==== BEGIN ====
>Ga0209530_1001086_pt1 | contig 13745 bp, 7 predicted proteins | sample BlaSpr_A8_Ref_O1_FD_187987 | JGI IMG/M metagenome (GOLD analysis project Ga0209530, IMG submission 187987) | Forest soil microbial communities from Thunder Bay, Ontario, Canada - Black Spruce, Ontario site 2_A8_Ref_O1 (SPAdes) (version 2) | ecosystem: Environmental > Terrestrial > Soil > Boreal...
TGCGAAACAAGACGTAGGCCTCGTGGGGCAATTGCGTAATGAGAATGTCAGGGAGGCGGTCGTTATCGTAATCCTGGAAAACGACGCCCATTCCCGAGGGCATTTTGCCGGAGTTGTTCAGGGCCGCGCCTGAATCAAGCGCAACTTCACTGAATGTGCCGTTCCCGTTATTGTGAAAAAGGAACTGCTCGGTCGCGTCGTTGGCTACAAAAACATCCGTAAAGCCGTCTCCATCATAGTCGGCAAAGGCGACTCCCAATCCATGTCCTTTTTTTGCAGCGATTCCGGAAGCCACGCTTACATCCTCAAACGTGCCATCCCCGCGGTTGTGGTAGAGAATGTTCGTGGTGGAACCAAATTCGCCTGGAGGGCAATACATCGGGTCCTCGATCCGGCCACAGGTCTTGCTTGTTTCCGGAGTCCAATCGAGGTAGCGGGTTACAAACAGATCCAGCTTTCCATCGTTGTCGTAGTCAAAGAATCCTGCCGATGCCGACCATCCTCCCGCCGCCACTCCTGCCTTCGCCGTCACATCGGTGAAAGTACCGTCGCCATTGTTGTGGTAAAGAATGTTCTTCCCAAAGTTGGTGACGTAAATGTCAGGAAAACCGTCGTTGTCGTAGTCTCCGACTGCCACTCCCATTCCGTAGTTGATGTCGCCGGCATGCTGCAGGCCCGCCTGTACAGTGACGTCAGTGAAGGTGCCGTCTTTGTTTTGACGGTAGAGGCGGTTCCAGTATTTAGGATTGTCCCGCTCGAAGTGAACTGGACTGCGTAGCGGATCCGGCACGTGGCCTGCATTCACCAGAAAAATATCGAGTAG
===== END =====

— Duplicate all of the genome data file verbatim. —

>Ga0209530_1001086_pt1 | contig 13745 bp, 7 predicted proteins | sample BlaSpr_A8_Ref_O1_FD_187987 | JGI IMG/M metagenome (GOLD analysis project Ga0209530, IMG submission 187987) | Forest soil microbial communities from Thunder Bay, Ontario, Canada - Black Spruce, Ontario site 2_A8_Ref_O1 (SPAdes) (version 2) | ecosystem: Environmental > Terrestrial > Soil > Boreal...
TGCGAAACAAGACGTAGGCCTCGTGGGGCAATTGCGTAATGAGAATGTCAGGGAGGCGGTCGTTATCGTAATCCTGGAAAACGACGCCCATTCCCGAGGGCATTTTGCCGGAGTTGTTCAGGGCCGCGCCTGAATCAAGCGCAACTTCACTGAATGTGCCGTTCCCGTTATTGTGAAAAAGGAACTGCTCGGTCGCGTCGTTGGCTACAAAAACATCCGTAAAGCCGTCTCCATCATAGTCGGCAAAGGCGACTCCCAATCCATGTCCTTTTTTTGCAGCGATTCCGGAAGCCACGCTTACATCCTCAAACGTGCCATCCCCGCGGTTGTGGTAGAGAATGTTCGTGGTGGAACCAAATTCGCCTGGAGGGCAATACATCGGGTCCTCGATCCGGCCACAGGTCTTGCTTGTTTCCGGAGTCCAATCGAGGTAGCGGGTTACAAACAGATCCAGCTTTCCATCGTTGTCGTAGTCAAAGAATCCTGCCGATGCCGACCATCCTCCCGCCGCCACTCCTGCCTTCGCCGTCACATCGGTGAAAGTACCGTCGCCATTGTTGTGGTAAAGAATGTTCTTCCCAAAGTTGGTGACGTAAATGTCAGGAAAACCGTCGTTGTCGTAGTCTCCGACTGCCACTCCCATTCCGTAGTTGATGTCGCCGGCATGCTGCAGGCCCGCCTGTACAGTGACGTCAGTGAAGGTGCCGTCTTTGTTTTGACGGTAGAGGCGGTTCCAGTATTTAGGATTGTCCCGCTCGAAGTGAACTGGACTGCGTAGCGGATCCGGCACGTGGCCTGCATTCACCAGAAAAATATCGAGTAG